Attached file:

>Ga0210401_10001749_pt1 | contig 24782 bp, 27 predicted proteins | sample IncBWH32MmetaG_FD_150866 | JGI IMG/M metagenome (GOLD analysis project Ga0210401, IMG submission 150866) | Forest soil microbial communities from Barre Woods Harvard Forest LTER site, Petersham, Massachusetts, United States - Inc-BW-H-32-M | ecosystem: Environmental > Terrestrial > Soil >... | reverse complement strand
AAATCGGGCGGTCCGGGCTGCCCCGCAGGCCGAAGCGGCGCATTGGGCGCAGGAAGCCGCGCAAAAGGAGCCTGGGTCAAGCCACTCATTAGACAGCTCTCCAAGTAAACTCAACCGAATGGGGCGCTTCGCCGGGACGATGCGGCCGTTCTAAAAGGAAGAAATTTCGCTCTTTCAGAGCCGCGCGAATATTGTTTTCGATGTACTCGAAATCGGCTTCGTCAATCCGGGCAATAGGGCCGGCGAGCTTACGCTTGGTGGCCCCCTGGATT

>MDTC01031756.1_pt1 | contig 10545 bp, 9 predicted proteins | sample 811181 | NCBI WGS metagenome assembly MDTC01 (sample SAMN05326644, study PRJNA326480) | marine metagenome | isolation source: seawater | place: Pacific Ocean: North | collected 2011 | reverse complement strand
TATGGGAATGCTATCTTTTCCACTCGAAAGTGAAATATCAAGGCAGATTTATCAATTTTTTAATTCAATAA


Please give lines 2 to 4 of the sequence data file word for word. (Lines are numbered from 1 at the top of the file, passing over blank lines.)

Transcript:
AAATCGGGCGGTCCGGGCTGCCCCGCAGGCCGAAGCGGCGCATTGGGCGCAGGAAGCCGCGCAAAAGGAGCCTGGGTCAAGCCACTCATTAGACAGCTCTCCAAGTAAACTCAACCGAATGGGGCGCTTCGCCGGGACGATGCGGCCGTTCTAAAAGGAAGAAATTTCGCTCTTTCAGAGCCGCGCGAATATTGTTTTCGATGTACTCGAAATCGGCTTCGTCAATCCGGGCAATAGGGCCGGCGAGCTTACGCTTGGTGGCCCCCTGGATT

>MDTC01031756.1_pt1 | contig 10545 bp, 9 predicted proteins | sample 811181 | NCBI WGS metagenome assembly MDTC01 (sample SAMN05326644, study PRJNA326480) | marine metagenome | isolation source: seawater | place: Pacific Ocean: North | collected 2011 | reverse complement strand
TATGGGAATGCTATCTTTTCCACTCGAAAGTGAAATATCAAGGCAGATTTATCAATTTTTTAATTCAATAA